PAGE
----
Shiny Basics, you will learn two standards for constructing a simple Shiny application in this tutorial.
You’ll also learn how the program is structured, the components of the user interface, and where to put application logic.
To summarise, a Shiny application consists of two major components.
The first component is the user interface, or UI, which is a web page that shows the information. It is composed of HTML components that you design with Shiny functions.
The Server is the second component. This is the location of the application logic.
Let’s make a simple Shiny application.
Here is the basic structure and to run a Shiny application. This script’s name is app.R, but you can call it whatever you like.
Call shinyApp() in the final line of code, passing in the empty UI and server variables.
With the presence of the shinyApp() function in your code, the Run command transforms to Run App.
You can now launch the app by clicking the Run App button.
The console will have some output at this stage.
When you press the Run App button, the runApp() method is invoked. The app’s link will appear below it.
Stopping the app is as simple as clicking the Stop button.
It is important to note that the runApp() function should not be placed within the Shiny code.
Another method for creating a Shiny application is to split the UI and server code into two different files.
This is the preferred method for writing Shiny apps as they become more complicated.
The server-side application logic code is written in a file called server.R, and the UI-specific code is written in a file called ui.R.
It is important to note that a call to shinyApp() is not required at the conclusion of either the server.R or ui.R files.
The ui.R and server.R files must be combined into a single folder.
When RStudio sees the two files combined, it recognizes them as a Shiny application.
Panel functions are used to arrange UI elements into a single panel.
For example, if you want text input and numeric input boxes on the side, you can put them in a sidebar panel.
Here is a list of panels that are currently available.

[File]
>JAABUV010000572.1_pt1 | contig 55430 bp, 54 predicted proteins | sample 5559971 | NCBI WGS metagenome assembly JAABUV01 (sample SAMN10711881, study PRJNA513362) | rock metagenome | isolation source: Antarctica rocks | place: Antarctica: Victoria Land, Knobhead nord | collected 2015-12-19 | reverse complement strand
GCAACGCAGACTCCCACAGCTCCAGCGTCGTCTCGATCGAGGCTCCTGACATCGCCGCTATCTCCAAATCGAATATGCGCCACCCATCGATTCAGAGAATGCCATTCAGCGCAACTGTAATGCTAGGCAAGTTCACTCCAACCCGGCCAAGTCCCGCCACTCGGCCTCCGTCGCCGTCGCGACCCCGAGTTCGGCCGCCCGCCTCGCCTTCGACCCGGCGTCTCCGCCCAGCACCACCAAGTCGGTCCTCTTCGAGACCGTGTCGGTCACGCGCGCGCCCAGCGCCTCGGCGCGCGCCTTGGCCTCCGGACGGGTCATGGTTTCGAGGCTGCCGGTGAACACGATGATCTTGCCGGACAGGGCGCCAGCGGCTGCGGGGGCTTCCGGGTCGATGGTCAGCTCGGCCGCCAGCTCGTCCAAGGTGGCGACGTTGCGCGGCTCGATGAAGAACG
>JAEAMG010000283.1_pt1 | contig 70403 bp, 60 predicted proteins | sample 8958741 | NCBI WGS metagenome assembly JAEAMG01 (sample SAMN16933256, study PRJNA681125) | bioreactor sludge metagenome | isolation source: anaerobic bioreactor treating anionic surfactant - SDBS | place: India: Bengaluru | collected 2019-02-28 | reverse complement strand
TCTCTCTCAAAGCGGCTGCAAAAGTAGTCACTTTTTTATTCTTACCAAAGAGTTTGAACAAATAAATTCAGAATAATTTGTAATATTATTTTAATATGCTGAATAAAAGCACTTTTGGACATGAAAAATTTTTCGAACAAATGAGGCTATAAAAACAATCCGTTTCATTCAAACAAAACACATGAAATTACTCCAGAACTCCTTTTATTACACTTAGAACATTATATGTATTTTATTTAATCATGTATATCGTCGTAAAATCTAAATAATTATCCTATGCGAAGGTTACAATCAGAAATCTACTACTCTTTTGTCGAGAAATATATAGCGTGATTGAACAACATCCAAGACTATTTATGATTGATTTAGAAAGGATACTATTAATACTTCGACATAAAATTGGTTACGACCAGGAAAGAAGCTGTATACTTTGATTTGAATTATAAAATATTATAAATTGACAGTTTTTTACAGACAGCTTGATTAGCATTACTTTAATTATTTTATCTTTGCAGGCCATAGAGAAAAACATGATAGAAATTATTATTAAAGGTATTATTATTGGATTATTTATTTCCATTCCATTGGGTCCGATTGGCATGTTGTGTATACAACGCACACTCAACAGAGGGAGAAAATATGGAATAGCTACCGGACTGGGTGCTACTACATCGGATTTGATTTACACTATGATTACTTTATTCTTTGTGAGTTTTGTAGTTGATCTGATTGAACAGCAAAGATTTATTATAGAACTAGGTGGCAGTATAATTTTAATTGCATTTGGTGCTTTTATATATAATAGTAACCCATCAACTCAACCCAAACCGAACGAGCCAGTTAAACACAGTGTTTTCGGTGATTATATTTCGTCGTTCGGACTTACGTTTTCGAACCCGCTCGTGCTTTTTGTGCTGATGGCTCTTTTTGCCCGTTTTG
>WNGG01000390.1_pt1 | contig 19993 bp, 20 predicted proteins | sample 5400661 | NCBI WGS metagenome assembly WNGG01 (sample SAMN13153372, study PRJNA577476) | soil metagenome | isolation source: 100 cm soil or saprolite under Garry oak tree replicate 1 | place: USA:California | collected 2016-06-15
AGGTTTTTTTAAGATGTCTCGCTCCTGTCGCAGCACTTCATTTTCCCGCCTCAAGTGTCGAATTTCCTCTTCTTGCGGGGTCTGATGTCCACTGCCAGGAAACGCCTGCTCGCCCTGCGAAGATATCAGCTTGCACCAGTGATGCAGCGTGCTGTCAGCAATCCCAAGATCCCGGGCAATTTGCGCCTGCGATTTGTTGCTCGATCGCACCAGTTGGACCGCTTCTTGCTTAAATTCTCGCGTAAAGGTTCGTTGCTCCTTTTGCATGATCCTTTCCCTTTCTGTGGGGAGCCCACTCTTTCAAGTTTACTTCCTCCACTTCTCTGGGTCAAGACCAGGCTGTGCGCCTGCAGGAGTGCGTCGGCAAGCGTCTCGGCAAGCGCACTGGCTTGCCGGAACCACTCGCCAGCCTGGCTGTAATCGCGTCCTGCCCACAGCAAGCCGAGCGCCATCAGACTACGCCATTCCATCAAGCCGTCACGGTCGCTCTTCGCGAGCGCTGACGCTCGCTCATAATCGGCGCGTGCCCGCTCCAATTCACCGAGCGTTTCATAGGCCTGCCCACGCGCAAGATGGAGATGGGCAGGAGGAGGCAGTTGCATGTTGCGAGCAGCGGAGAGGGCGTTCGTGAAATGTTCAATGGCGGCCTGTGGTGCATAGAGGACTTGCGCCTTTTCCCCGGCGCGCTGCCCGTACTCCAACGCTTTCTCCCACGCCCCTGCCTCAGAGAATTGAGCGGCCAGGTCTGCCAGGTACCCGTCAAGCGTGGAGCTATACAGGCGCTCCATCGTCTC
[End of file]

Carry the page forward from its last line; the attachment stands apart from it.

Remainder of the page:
Panel routines return HTML div tags with certain bootstrap class characteristics.
In the application layout, you use the Layout methods to organize panels containing UI elements.
Here are several examples:
The fluidRow() function generates a fluid page layout consisting of rows and columns.
Rows ensure that all of their items are on the same line (if the browser has adequate width.)
Columns specify how much horizontal space its items should occupy inside a 12-unit wide grid. Fluid pages automatically scale their components to span the entire browser width.
The flowLayout() function arranges components from left to right and top to bottom. The sidebarLayout() function arranges items in a layout that includes a sidebar and a main section.
By default, the splitLayout() function arranges elements horizontally, splitting the available horizontal space into equal parts.
The verticalLayout() function, on the other hand, produces a container with one or more rows of content.
Control widgets are web elements with which users can interact. They enable users to provide input to the Server, which then executes the logic.
When the user changes the widget values, the output matching to the input is also changed.
The Shiny package has a plethora of pre-built widget functions, which not only makes it easier to construct widgets but also improves their appearance.
Date input, file input, slider input, and more examples are provided. When input widgets update, the Server executes the logic and sends the result back to the corresponding UI output components.
Assume you have a program that computes the square of a number. Numeric input and output UI components are required.
You can transfer data to the server using the numeric input widget in the UI. The Server will compute the square of the input and return the result to the UI output element as shown.
You learned in this video that there are two standards for developing Shiny application files: a single file or two files named server.R and ui.R in a single folder.
You also learned about the UI components, including HTML tags, layouts, and widgets, as well as how the UI elements interact with the application logic.